A while back, before Tae Kwon-Do entered my life, I had a trumpet teacher named Carmine Caruso. He was from New York City, and I used to go there to study with him.
I remember walking into the room during my first lesson with him. Sitting in this room were some of my all-time trumpet heroes. There was the principal player for the New York Philharmonic, there was Lew Soloff from Blood, Sweat, and Tears, to name a couple. They were all amazing players.
There was no waiting room, so Carmine had me sit in on their lesson. Then, he turned to me and said “Okay! You’re up next.”
I looked up at Carmine and asked, “when do they leave?”
I’m looking around the room, thinking that the only thing these guys are going to learn from me is how not to play trumpet. I mean, these guys were the best of the best.
“They’re not leaving,” he said. “They’re going to learn from you.”
I laughed, but that might have been the best lesson he ever taught me: that we all learn from each other.
Leaders don’t just boss others around. Actually, that’s a pretty low level of leadership. Leaders, the good ones at least, are people who help others become better and achieve their potential. The difference between the two styles is primarily attitude, whether you see yourself as someone to be served or as someone who is here to serve others.
Carmine was a good leader because he made me better. And, he made me better by forcing me to embrace my own leadership ability in the music world.
Now, I have transferred those leadership skills into the Tae Kwon-Do world. It is, after all, a martial art.
I’m an 8th-degree black belt, but I’m still learning from white belts while they’re learning from me.
I tell them that we’re all in the same boat. I have an 8th-degree paddle, you have a white belt paddle. But, we’re both paddling together, both trying to move the boat forward. We all have a stake in the game. We’re all committed to helping each other reach our potential.
When we are training, I often bring random students up to demonstrate. Some are really good, and some are not. The ones who are not think, “I’m no good, why is he picking me?” The answer is, again, that we all learn from each other.
Over time, those I bring up begin to feel confident. They’re thinking “Hey! I actually sort of taught!”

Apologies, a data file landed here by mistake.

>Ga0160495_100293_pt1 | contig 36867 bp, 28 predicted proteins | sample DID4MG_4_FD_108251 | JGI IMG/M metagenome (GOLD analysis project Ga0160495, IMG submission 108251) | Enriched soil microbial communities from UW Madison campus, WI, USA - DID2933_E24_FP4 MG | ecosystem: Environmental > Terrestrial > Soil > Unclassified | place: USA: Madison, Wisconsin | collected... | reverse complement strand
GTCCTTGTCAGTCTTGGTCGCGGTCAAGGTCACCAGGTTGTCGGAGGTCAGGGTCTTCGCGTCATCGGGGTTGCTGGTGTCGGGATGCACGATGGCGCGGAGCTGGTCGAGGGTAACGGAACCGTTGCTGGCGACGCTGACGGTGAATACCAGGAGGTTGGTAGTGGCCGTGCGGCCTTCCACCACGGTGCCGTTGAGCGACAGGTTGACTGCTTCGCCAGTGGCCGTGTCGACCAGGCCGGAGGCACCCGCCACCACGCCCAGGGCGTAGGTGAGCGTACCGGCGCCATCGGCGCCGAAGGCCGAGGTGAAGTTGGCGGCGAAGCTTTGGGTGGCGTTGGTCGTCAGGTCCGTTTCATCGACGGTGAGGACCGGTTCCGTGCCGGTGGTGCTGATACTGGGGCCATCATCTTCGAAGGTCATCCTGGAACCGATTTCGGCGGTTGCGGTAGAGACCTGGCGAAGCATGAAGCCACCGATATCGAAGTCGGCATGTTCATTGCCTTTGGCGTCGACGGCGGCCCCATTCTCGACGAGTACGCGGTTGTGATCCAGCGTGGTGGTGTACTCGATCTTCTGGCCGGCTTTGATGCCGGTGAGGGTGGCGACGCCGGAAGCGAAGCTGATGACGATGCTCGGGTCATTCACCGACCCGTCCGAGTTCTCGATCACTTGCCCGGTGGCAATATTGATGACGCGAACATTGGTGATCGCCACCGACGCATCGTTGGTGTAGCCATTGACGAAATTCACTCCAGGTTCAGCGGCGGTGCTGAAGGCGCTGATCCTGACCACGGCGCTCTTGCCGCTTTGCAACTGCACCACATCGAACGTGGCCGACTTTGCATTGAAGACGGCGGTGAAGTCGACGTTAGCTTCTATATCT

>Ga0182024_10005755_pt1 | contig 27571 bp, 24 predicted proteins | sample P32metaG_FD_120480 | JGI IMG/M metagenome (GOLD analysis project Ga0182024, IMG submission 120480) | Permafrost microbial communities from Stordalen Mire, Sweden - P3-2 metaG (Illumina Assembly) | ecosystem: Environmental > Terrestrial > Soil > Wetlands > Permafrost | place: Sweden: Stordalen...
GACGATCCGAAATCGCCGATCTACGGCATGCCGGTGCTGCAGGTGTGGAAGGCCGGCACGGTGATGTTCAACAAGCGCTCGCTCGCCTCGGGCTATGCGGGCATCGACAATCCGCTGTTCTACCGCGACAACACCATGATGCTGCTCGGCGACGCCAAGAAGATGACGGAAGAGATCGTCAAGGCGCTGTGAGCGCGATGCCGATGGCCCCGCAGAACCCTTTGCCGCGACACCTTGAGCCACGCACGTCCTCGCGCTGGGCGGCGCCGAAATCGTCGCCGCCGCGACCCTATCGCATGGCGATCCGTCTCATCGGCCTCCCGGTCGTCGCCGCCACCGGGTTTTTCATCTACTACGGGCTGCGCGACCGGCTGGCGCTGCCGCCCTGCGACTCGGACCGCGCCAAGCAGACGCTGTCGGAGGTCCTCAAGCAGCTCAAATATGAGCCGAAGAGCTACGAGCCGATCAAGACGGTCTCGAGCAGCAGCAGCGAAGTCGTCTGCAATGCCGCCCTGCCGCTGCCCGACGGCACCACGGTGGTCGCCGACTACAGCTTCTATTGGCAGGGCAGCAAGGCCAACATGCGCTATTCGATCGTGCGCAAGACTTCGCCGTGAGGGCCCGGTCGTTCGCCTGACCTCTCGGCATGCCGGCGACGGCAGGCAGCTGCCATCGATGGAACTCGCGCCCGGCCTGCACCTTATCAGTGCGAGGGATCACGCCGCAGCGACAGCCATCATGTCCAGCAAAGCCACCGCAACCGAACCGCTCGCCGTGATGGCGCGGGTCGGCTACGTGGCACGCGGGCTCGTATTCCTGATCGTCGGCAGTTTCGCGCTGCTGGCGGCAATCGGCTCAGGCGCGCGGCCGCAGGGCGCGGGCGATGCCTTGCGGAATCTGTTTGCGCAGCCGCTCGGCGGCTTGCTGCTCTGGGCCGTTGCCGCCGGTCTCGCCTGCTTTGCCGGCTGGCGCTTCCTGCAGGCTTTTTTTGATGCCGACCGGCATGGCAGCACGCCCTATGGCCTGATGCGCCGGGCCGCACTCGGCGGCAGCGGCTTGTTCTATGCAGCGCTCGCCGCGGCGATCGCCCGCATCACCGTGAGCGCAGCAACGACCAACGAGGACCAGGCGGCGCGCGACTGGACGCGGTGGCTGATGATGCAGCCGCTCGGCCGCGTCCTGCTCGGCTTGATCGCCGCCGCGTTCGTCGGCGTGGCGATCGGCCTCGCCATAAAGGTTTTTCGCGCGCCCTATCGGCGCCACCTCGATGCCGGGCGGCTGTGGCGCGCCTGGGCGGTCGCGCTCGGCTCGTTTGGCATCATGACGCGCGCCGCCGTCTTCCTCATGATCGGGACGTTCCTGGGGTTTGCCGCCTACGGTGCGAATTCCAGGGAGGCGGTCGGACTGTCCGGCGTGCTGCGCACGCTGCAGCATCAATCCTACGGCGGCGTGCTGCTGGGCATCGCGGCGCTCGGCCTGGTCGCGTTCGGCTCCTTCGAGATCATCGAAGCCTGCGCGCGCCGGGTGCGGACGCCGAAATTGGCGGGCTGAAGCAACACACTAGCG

As their confidence builds, I have them take younger students aside to go work on punches or something.
“You’re in charge,” I’ll tell them. They’ll, of course, look at me in horror and ask what I want them to do, and I’ll always respond, “just go do it.”
So, they walk away nervously but, inevitably, once they get over there, they realize that they’re ready. They just didn’t believe it.
Or, sometimes the dojang phone will ring and I’ll look to one of the students and ask them to take over. I’ll get the same terrified reaction, and I’ll respond the same way. “Just go do it. Don’t worry!”
It’s in that moment, when I don’t spoon-feed them their lesson plan, they develop a lesson plan of their own. Unbenounced to them, they’re becoming leaders.
And the leadership skills learned at the dojang are not limited to just Tae Kwon-Do.
For instance, I had a student back in the ’80s named Jim. He always had very successful careers. Jim was a Marine drill sergeant, and when he got out, he became a New York State Trooper. Later, Jim went to law school to become a lawyer, which is when I met him.
I was training him as a yellow belt when one day he said to me “you know, I’m kind of hoping this will help me with my legal career.”
Every other aspect of Jim’s legal career was going great. But, when he actually got in front of a jury, he found that he was having trouble speaking and presenting himself in a powerful and effective way.
I promised Jim that by the time he achieved his black belt, juries would be eating out of the palm of his hands.
He jokingly said to me, “well, if you can do that, then you’ve got free legal services for the rest of your life.”
Needless to say, he achieved black belt and not only became a successful attorney, but went on to open his own practice. He attributes his success to the leadership skills that he learned from Tae Kwon-Do.
Jim and I are still friends to this day. And, thankfully, I haven’t had to take him up on his offer.
Master Gorino’s Tae Kwon-Do offers a trial program for individuals and families in Buffalo, NY and the surrounding areas that allows you to get a feel for the different classes, meet our instructors, and experience our dojang. It’s a great way to see if Tae Kwon-Do is right for you. To learn more or to sign up, register online or call (716) 836-KICK (5425) and a member of our team will follow up with you on next steps. We look forward to helping you achieve your goals. Pil-Sung!